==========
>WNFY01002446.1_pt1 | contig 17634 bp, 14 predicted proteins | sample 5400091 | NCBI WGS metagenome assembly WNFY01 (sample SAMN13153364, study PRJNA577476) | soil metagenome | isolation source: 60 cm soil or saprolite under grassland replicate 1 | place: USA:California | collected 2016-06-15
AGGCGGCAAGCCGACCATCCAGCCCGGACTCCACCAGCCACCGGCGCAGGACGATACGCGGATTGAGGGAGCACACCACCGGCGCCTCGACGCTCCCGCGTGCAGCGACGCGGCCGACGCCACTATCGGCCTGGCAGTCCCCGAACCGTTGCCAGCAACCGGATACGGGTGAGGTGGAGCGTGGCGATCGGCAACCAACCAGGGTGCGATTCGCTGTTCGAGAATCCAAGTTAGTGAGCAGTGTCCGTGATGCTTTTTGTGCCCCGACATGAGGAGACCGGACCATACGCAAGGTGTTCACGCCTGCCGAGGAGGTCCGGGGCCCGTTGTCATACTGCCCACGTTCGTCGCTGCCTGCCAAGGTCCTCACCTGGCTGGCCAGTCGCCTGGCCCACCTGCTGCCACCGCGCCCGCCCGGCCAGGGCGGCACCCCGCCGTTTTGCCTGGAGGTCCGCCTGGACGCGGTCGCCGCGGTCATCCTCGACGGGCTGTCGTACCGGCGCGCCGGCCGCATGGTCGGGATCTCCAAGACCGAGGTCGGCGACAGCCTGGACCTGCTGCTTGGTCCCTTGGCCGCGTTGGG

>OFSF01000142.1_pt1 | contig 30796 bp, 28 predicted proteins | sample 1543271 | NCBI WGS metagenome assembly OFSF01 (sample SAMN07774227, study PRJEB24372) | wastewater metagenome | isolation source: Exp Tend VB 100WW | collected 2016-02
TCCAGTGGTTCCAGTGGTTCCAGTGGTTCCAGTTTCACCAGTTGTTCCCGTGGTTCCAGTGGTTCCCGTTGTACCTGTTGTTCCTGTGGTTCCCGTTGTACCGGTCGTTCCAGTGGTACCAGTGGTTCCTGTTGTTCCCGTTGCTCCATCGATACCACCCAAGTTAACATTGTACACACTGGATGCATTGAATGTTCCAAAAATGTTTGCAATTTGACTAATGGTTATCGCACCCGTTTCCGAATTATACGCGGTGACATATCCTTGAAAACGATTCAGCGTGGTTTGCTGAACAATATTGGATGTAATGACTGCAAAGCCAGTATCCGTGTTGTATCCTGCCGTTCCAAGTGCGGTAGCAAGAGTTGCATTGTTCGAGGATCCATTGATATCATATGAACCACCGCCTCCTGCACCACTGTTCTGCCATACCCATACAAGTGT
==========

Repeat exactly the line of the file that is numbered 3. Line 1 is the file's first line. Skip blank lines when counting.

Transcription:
>OFSF01000142.1_pt1 | contig 30796 bp, 28 predicted proteins | sample 1543271 | NCBI WGS metagenome assembly OFSF01 (sample SAMN07774227, study PRJEB24372) | wastewater metagenome | isolation source: Exp Tend VB 100WW | collected 2016-02